From what he was saying to me he didn’t clean his house for ten minutes. He didn’t clean anything. But I’ve been told that’s a myth he liked to create. I remember something he wrote somewhere about how he and his little family would go and visit people with their beautiful houses and then they would flee back to their little dirty nest in wherever they were.
Ballard and Delvaux/Marlin’s ‘The Violation’. Photographer unknown.
Did he ever try to paint at home?
Yes, I heard this. Iain Sinclair said that it was very funny because he did some bad sculpture. He wanted to paint like Salvador Dali. He wanted the detail. This is why he was so enraged. He couldn’t get the detail. He used to lean over me when I was trying to paint and he’d say, ‘You’ve got this wrong’, and I’d say, ‘I’ve just started.’ He said, ‘I know I’m a Mr Buttinsky, my children are always complaining.’
One thing I noticed about his face as I was painting him: it was very feminine, because he had to be a mother. He was actually writing his next novel. He brought it for me so I could do a painting of the manuscript. He always wrote longhand, because he wasn’t inspired by machinery. A very funny man.
I asked him if he would help the society [Society for Art of Imagination], but he was a recluse. He said that if I produced a book of my work he’d write a foreword. That’s pretty nice.
Do you think he would have been a good painter?
That reminds me of Pride and Prejudice: ‘If I had ever learnt, I should have been a great proficient.’ Ballard would not have been a good painter because he couldn’t even make himself draw an apple. As far as I’m concerned, he is not a painter. His skill was with words. Everything about him showed that. He had an enormous head full of thoughts. He wrote things almost before he could read. He was brilliant, and could express himself perfectly well in words. He didn’t need to paint, and he couldn’t do it. That maddened him.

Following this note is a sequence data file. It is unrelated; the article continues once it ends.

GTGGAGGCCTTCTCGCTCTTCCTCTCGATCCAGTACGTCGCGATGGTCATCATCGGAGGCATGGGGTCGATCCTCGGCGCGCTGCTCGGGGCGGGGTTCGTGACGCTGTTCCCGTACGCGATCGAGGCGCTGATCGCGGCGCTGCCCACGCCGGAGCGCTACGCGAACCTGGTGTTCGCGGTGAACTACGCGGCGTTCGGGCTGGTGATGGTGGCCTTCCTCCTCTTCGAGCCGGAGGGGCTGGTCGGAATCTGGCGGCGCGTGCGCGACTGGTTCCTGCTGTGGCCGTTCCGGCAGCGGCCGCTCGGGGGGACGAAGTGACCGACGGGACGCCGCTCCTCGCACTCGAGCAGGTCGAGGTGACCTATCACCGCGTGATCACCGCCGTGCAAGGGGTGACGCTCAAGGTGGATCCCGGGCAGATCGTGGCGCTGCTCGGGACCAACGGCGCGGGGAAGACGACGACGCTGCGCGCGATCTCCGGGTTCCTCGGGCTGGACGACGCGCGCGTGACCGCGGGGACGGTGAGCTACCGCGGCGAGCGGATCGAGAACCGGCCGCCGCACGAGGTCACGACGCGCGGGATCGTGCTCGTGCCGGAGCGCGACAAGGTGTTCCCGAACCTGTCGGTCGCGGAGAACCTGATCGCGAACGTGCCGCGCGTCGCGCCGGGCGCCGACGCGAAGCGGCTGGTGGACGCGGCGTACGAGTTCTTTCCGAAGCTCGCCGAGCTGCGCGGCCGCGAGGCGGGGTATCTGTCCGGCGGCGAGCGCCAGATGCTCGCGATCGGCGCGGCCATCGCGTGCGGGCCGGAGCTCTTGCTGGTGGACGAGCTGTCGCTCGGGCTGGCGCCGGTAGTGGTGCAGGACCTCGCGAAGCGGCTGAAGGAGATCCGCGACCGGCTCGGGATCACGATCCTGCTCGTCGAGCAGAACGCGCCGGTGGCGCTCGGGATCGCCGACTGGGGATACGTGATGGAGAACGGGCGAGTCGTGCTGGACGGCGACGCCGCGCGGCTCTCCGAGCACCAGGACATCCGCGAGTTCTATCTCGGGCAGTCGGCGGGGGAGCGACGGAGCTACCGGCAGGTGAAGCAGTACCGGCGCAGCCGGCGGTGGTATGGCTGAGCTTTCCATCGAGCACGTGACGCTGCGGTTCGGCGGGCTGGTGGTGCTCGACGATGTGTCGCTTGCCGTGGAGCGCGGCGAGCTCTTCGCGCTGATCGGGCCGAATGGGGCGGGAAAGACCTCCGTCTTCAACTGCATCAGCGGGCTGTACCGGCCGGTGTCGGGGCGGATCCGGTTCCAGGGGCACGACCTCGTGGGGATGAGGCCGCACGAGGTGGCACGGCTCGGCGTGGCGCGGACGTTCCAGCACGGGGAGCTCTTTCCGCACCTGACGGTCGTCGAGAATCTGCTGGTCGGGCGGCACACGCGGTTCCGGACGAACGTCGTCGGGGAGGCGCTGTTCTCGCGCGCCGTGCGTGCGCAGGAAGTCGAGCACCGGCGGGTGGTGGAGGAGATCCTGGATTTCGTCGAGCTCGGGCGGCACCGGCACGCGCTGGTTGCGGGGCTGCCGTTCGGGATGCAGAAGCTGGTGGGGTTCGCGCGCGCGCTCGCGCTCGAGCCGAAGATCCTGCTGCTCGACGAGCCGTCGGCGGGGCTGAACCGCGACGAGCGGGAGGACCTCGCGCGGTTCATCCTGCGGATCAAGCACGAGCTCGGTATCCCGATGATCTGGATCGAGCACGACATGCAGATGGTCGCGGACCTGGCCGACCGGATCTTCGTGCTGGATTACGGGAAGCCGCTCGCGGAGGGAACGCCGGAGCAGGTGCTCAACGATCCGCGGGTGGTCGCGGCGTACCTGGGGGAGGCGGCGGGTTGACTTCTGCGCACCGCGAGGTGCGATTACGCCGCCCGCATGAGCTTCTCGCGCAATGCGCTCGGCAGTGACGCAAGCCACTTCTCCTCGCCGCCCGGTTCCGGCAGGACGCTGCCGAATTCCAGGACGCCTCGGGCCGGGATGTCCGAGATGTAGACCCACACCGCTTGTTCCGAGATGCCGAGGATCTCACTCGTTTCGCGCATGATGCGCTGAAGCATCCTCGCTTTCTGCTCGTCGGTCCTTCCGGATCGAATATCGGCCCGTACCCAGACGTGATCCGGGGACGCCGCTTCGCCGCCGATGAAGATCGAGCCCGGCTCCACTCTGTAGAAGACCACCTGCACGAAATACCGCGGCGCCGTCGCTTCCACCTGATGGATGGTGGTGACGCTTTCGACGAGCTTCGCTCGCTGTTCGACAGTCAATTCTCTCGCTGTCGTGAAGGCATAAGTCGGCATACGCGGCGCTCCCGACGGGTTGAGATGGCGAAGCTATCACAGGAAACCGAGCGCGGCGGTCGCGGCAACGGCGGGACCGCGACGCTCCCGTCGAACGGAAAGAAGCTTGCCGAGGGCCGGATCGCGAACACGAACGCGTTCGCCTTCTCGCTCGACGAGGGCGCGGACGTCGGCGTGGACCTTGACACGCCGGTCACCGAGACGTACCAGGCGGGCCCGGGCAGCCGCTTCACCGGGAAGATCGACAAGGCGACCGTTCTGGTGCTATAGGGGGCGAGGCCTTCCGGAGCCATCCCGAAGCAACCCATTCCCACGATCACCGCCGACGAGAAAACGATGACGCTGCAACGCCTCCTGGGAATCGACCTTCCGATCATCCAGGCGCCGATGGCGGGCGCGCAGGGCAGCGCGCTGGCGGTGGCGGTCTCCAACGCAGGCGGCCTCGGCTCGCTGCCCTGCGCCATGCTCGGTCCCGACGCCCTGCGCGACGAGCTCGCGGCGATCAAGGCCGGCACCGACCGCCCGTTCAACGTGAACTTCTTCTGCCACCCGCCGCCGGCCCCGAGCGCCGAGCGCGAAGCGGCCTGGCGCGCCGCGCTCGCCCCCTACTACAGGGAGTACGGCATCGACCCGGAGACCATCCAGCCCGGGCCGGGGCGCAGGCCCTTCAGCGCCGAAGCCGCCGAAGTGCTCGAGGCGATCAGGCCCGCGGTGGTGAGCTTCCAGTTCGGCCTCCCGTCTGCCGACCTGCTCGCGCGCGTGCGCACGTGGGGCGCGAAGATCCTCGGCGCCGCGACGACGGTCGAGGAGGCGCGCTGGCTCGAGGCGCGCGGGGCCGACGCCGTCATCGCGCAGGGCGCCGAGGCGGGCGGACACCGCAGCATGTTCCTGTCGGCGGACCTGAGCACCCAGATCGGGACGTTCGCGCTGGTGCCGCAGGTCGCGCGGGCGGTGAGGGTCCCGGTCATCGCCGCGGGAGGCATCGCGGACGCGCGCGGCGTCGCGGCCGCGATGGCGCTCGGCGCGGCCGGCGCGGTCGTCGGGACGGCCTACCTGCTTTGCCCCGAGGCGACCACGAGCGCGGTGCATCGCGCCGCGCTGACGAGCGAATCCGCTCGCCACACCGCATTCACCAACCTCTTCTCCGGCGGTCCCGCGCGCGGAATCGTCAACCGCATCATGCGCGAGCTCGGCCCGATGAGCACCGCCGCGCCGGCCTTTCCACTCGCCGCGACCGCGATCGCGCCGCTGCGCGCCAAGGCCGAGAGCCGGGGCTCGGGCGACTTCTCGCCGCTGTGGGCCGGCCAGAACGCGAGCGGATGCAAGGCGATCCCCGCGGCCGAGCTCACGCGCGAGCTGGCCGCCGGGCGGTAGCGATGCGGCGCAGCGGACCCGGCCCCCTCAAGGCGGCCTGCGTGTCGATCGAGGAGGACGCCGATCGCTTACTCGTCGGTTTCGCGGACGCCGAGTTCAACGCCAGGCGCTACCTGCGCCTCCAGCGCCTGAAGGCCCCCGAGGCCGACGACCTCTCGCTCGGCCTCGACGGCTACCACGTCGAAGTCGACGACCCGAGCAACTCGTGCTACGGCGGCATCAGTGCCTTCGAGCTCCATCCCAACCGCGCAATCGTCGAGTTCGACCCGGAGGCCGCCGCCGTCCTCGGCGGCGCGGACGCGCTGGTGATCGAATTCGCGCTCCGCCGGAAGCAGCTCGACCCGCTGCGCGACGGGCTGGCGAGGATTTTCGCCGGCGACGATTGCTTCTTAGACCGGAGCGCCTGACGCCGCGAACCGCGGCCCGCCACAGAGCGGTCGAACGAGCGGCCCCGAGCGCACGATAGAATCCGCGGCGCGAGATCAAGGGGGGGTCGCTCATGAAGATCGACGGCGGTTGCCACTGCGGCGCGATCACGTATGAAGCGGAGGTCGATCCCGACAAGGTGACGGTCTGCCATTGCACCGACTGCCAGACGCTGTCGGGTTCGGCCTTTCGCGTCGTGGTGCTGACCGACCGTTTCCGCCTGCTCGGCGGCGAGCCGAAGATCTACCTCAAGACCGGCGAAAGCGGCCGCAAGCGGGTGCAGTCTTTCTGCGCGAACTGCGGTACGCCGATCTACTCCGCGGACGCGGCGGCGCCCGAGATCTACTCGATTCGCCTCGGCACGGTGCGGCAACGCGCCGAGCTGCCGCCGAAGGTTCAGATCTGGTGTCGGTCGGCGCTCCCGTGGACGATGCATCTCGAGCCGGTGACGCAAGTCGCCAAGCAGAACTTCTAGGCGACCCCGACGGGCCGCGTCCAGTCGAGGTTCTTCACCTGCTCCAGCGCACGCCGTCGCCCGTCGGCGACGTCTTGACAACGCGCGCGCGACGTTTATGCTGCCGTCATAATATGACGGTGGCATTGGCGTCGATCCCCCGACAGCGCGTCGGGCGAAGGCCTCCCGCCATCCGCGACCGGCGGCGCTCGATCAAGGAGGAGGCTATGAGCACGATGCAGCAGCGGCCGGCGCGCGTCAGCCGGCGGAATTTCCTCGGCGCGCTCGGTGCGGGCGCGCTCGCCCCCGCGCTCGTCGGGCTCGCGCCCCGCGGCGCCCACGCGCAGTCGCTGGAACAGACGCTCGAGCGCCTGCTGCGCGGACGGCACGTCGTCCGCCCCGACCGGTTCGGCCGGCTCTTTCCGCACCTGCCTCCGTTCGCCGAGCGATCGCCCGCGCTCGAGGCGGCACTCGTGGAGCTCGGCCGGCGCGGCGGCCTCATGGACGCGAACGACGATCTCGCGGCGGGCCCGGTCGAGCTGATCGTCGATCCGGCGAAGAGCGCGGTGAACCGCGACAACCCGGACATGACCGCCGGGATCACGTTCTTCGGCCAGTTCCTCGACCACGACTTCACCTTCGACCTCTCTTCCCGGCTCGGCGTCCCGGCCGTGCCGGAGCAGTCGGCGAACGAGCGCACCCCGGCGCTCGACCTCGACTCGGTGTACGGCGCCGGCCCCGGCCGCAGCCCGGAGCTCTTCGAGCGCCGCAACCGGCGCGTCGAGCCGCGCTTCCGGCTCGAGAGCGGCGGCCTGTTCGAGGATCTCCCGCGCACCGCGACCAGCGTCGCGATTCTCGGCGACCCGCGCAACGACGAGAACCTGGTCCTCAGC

I think Ballard had a sense of power. He was a sort of Napoleon. I used to dig at him a little. He would say that he was unaffected by his fame. And I’d say, ‘Oh yes, you’re completely humble, aren’t you!’
Ballard and Delvaux/Marlin’s ‘The Mirror’. Photographer unknown.
‘The Echo’ (1943) by Paul Delvaux.
In the students’ gallery hung the fading reproductions of a dozen schools of painting, for the most part images of worlds without meaning. However, grouped together in a small alcove Halliday found the surrealists Delvaux, Chirico and Ernst. These strange landscapes, inspired by dreams that his own could no longer echo, filled Halliday with a profound sense of nostalgia. One above all, Delvaux’s ‘The Echo’, which depicted a naked Junoesque woman walking among immaculate ruins under a midnight sky, reminded him of his own recurrent fantasy. The infinite longing contained in the picture, the synthetic time created by the receding images of the woman, belonged to the landscape of his unseen night.
J.G. Ballard, ‘The Day of Forever’ (1967).
Ballard said that he mistook you for a new generation surrealist.
What he didn’t know was The Rod wasn’t just a random painting. It’s about a spiritual journey, and Ballard wouldn’t know a spiritual journey if he fell over it in the dark.
You say on your website that The Rod can be interpreted as a prediction of the first Gulf war.
That’s true, it can. But that didn’t interest me so much. I’d come to a crossroads in life. I’d come to the end of ordinary living. My son had been diagnosed as schizophrenic and I couldn’t go on living at an ordinary level. There are times when you either have to go down or up. You can’t go on your ordinary way, because your son is dreadfully ill. In fact he died. I realised the only way out was upward.
I tried to find help. In the Catholic church everyone seemed to be reading out from the Catechism instead of offering me some real help. So I went around the world. That’s what my book [From East to West: Awakening to a Spiritual Search, 1989] is about, trying to find an answer to these questions. Why should my son be born to a life of suffering? That’s what The Rod is about.